Honda Commits To Total Electrification In Europe By 2025
Honda took to the stage at Geneva to announce the further acceleration of its electrification ambitions. The company announced its intention to move 100 per cent of its European sales to electrified powertrains by 2025. This new ambition builds on the brand's 2017 aim of two-thirds of its sales to be electrified by 2025, and places it firmly at the forefront of Honda's global electrification shift announced as part of its 2030 vision.
Speaking at today's press conference, Tom Gardner, Senior Vice President, Honda Motor Europe, said:
Since we made that first pledge in March 2017, the shift towards electrification has gathered pace considerably. Environmental challenges continue to drive demand for cleaner mobility. Technology marches on unrelenting and people are starting to shift their view of the car itself.
Honda e Prototype unveiled
Further proof of Honda's electrification ambition was seen in the shape of the Honda e Prototype. Unveiled for the first time at Geneva, the car previews Honda's first production battery electric vehicle for the European market. Positioned as an urban commuter, the car features a competitive range of over 200km and a 'fast charge' functionality providing 80% range in just 30 minutes. It also features trademark Honda driving dynamics with a sporty rear wheel drive configuration. The production version of the Honda e Prototype will be unveiled later this year. Customers can register for updates on the Honda website now, and will be able to place a reservation for the car in selected European markets in early summer.
Further roll out of full hybrid technology
Early in 2019, Honda successfully launched the all-new CR-V Hybrid, featuring its two-motor i-MMD full hybrid technology. Honda expects full hybrid technology to play a key role in meeting its aims of 100% electrification by 2025.
Honda to develop energy management business for Europe
Honda took the opportunity of its Geneva press conference to share the first details of its developing energy management solutions business for Europe. This announcement builds on the Power Manager bi-directional charging concept first shown at Frankfurt motor show in 2017.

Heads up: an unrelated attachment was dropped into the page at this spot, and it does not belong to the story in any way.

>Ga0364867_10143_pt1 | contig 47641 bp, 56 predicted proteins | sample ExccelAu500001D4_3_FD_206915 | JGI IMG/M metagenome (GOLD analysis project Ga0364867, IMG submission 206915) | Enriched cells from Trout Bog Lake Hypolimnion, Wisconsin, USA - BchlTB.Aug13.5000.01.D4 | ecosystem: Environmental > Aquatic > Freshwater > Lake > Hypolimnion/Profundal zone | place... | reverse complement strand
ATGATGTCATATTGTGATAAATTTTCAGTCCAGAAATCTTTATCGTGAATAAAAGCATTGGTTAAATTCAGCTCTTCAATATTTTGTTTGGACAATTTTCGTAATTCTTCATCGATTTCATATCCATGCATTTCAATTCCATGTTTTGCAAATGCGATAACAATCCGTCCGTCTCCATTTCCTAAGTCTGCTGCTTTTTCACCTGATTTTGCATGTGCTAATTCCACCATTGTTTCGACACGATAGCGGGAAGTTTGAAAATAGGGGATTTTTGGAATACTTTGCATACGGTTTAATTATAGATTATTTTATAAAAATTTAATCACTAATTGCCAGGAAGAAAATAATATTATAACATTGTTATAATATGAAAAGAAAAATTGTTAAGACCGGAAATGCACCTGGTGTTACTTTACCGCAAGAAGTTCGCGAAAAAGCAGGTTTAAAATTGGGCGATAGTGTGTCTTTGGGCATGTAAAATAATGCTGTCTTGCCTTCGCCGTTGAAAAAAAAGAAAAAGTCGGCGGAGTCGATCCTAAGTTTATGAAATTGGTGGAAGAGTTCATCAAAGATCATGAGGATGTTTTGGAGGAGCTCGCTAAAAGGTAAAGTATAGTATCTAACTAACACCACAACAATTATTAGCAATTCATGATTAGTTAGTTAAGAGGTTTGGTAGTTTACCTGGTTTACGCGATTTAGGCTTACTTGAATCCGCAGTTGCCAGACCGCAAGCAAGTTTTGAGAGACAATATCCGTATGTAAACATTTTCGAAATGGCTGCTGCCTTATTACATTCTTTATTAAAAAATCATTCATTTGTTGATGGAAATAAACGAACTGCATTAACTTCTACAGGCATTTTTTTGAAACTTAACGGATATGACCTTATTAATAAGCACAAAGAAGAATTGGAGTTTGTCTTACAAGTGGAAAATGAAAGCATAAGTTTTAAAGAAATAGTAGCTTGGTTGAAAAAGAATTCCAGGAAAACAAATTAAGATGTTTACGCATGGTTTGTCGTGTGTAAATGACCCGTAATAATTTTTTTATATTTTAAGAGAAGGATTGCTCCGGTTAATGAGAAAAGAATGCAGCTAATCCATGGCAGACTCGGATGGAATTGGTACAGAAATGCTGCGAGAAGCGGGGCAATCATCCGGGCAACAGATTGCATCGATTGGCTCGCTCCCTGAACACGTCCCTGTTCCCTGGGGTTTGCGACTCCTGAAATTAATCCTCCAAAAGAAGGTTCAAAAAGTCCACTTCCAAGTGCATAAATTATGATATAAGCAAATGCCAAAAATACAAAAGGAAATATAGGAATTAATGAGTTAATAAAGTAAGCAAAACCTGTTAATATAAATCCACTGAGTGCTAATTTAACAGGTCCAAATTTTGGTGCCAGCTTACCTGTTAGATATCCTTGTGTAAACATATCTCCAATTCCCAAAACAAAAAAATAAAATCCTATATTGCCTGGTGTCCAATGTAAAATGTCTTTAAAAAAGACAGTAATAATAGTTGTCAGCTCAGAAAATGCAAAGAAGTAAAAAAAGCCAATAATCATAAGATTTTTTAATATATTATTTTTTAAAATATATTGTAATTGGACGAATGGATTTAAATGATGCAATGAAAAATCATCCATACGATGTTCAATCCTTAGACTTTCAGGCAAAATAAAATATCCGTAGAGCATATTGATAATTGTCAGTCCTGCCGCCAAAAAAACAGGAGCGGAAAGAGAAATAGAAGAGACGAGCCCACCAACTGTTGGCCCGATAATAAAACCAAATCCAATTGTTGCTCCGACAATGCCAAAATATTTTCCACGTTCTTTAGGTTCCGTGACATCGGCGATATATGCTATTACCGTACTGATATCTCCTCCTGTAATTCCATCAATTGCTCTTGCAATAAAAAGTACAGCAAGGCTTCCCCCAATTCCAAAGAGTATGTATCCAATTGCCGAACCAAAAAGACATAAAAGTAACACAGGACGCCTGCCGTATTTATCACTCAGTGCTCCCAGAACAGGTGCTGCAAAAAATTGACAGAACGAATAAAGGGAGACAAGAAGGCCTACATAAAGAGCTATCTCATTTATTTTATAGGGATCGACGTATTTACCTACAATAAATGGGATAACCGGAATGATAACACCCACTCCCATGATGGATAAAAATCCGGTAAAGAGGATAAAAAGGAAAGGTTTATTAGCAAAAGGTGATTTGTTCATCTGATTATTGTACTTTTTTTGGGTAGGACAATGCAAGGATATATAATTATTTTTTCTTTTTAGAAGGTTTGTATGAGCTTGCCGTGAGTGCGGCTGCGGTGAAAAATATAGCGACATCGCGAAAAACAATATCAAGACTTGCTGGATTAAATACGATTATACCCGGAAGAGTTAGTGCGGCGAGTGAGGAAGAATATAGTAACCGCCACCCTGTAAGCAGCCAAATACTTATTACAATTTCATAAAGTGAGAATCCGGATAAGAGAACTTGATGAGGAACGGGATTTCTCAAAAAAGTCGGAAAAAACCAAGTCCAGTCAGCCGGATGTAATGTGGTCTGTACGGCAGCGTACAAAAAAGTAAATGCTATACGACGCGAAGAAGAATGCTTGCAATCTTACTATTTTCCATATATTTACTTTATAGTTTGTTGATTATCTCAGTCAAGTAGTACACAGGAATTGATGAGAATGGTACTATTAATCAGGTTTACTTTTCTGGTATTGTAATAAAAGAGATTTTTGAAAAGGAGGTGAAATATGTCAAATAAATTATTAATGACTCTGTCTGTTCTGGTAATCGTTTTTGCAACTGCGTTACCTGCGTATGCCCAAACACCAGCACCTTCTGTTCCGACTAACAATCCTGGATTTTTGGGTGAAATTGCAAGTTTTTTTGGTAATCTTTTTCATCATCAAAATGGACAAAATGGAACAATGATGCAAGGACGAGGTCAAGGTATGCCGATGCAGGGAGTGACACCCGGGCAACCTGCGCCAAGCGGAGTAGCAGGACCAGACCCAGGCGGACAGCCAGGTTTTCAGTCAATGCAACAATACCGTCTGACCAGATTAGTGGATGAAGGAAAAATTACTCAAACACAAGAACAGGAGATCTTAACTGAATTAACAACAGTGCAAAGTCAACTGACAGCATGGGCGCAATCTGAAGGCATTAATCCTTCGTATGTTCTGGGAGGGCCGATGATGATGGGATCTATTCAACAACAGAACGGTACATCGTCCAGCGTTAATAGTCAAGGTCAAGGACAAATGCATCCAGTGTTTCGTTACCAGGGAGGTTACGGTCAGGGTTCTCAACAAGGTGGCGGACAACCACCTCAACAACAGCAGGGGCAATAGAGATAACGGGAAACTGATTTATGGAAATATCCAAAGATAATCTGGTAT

Honda intends to build a portfolio of energy management products and services offering a comprehensive solution for both EV customers and service operators in Europe.
Tom Gardner said:
This is a significant move for Honda, our intention is to deliver industry-leading innovation by launching energy services to create additional value for power system operators and EV customers alike.
Honda has been working with EVTEC to further develop its bi-directional Honda Power Manager technology (compatible with battery-electric vehicles, such as the Honda e Prototype) and will plan to offer a commercial version in the coming years.
Honda has also announced an agreement with two external partners:
- Moixa, a company who specialise in 'resource aggregator' technology, allowing customers to benefit from sharing the control and capacity of their EV battery
- Ubitricity, a leading supplier of charging solutions, including an innovative approach to on-street charging in urban areas
Moixa makes smart batteries and GridShare software to manage smart charging of batteries and electric vehicles. GridShare® manages over 50MWh of residential batteries across 6000 homes in the UK and Japan - forming one of the world's largest virtual power plants. The software uses AI to learn and optimise daily charging, leveraging low carbon resources and time-of-day tariffs. GridShare platform also enables utilities to aggregate and manage large fleets of batteries and electric vehicles in order to deliver flexibility services into ancillary markets.
Ubitricity was founded in 2008 by Knut Hechtfischer and Dr. Frank Pawlitschek to enable electric vehicles (EV) to recharge using energy from renewable resources wherever they were parked. Today, the company is one of the leading providers of intelligent solutions for EV charging and billing. ubitricity combines technical expertise, such as the development of the mobile electricity meter, with the possibilities of digitalisation. The result is technically simplified and cheaper charging points, allowing a widespread expansion of charging infrastructure using lampposts. In addition, this approach solves the challenge of vehicle-specific billing for fleet management and the real estate industry. The mobile electricity meters also make it possible to turn EVs into intelligent storage for the electricity network - a key component for the development of renewable energy.